A weekly commentary on current events. Follow populyst to receive notification.
This week: Leaving New York City; 1999 market redux; Election 2020.
Please contact us for data or other information concerning the views below.
Leaving New York City
Trends that began in the recent past because of the pandemic may not endure beyond the pandemic. But several factors have combined to persuade some families to leave New York City for good: the new ease of working remotely via Zoom or other, the lower density of the suburbs and resultant slower spread of the virus, and the City’s street protests in June. Some of these families are moving to far away Florida or other states but most are trying to relocate to suburbs and exurbs that are still within the cultural and professional radius of New York City.
A report headlined A Market Unrivaled from real estate agents at Julia B. Fee/Sotheby’s highlights the unprecedented demand in Westchester County (commutable to NYC), Connecticut (commutable from parts of the state) and the Berkshires (not commutable but a popular destination for New Yorkers).
The authors of the report state:
We believe buyer demand will be unparalleled in the months to come. Yet the supply of inventory is severely limited to meet this demand… There are 3.5 million total housing units in New York City, but in Westchester County we have only 377,000, in Fairfield County 375,000 and in Litchfield County 88,000… Demand heading our way now is anything but normal and it will simply not be possible to absorb it all.
New Jersey and Long Island (not covered in the report) are likely seeing similar large levels of demand.
1999 market mania
The stock market has surprised most people by the vigor of its recovery since the lows of late March. As we argued in Why the Market is Rallying, the strength of the indices hides a large divergence in performance between high flying technology or new-age names and most other sectors. This divergence has increased in the past month with several of these stocks logging new all time highs earlier this week. Tesla in particular is the beneficiary of this mania and is reminiscent of some dotcom names in late 1999.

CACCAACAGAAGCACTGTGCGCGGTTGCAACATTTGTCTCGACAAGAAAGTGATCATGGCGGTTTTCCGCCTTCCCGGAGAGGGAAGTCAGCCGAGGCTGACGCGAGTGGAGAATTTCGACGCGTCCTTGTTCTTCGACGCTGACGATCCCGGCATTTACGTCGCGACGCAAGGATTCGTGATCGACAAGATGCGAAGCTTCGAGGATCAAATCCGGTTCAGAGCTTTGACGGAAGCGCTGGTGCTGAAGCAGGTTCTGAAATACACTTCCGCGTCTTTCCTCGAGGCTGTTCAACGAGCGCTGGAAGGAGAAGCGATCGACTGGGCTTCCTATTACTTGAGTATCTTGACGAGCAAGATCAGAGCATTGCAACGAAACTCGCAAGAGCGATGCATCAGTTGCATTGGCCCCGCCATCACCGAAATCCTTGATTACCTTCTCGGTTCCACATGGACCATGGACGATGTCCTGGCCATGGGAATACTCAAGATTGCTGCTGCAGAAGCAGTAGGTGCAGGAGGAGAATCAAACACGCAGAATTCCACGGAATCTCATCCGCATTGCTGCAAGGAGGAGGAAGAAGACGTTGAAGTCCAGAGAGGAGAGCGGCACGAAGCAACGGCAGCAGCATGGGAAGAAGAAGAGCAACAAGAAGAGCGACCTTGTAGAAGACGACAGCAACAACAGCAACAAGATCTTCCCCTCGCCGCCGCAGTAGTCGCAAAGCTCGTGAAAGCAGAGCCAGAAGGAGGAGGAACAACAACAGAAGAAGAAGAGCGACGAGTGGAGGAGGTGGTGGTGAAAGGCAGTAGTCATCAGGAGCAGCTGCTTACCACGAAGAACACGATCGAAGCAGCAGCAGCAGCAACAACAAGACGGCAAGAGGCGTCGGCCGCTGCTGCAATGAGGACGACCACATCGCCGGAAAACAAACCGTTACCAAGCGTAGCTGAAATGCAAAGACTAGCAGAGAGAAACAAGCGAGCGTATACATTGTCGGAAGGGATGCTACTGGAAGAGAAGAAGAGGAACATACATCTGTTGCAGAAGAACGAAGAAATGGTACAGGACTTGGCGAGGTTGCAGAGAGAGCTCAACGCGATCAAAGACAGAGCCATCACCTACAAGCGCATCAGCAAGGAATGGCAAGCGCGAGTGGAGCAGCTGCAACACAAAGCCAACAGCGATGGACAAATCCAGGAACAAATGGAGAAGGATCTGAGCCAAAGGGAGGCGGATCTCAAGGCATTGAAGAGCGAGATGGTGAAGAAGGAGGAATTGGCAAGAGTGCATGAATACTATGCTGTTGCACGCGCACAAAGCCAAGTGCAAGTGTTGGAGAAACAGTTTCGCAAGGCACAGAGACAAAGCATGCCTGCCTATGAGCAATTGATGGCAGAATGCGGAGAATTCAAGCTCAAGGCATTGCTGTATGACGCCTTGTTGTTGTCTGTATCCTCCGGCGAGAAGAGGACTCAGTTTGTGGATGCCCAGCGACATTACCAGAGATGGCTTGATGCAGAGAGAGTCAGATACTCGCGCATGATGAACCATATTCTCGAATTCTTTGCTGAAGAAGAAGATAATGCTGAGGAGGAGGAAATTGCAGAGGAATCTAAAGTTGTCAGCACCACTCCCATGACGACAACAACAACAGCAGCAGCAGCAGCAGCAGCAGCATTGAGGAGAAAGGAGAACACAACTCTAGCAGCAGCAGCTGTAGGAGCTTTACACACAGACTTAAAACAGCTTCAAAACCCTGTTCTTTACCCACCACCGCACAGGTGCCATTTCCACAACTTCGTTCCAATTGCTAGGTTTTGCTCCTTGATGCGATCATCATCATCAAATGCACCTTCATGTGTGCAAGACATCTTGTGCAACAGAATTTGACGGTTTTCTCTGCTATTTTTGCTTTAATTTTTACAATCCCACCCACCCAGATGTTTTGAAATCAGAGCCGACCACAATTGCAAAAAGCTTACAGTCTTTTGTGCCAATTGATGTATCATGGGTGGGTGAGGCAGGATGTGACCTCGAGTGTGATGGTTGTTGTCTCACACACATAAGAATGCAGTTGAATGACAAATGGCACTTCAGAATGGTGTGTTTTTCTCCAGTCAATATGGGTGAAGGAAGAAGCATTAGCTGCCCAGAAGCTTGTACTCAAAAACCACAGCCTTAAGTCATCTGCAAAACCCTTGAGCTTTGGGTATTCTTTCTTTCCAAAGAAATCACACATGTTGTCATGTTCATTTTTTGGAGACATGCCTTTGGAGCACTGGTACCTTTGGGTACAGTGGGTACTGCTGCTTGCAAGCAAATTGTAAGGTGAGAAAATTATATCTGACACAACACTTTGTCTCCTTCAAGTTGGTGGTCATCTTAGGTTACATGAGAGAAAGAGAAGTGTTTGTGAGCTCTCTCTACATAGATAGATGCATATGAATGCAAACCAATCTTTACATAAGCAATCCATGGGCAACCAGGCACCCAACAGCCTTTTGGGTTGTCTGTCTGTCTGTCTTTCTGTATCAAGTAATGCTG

The table shows however that the meltup was already under way before the pandemic. Apple and Microsoft were up 86% and 55% in 2019 owing to monetary policy that was increasingly stimulative after the blunders of 2018. The fiscal and monetary measures taken to address the pandemic have, for these sectors, added more fuel to an already wildly burning fire.
The average historic forward P/E ratio of the S&P 500 is 15x but it now stands at 22x. A 1999 repeat would carry this multiple north of 30x which would be 50% upside from here. But today as back then, many sectors will not be participants in the rise.
Before the pandemic, President Trump’s favorability ratings and his re-election chances (on Predictit for example) had correlated closely with the S&P 500. Trump’s stock market has performed in line with the historic average of 10% annually, but with significantly greater volatility owing to the 2018 monetary tightening and this year’s pandemic. Under normal circumstances, the numbers in the table would bode well for the President.
But this year, the market’s divergence means that some sectors are doing very well (on Wall Street and in the real economy) while others are struggling and going bankrupt. The weak economy that is impacting a large number of people makes re-election less certain than the market indices are suggesting. The resurgence of the pandemic in several parts of the country is also problematic for the President. On the other hand, Senator Biden may not generate sufficient excitement and the kind of turnout needed to secure his victory.
A swing away from GOP candidates may lose the party the presidency and the senate with predictable consequences on tax policy and asset values. A reversal of today’s tech stock mania would then be highly probable.
Access all Wednesday Briefs here.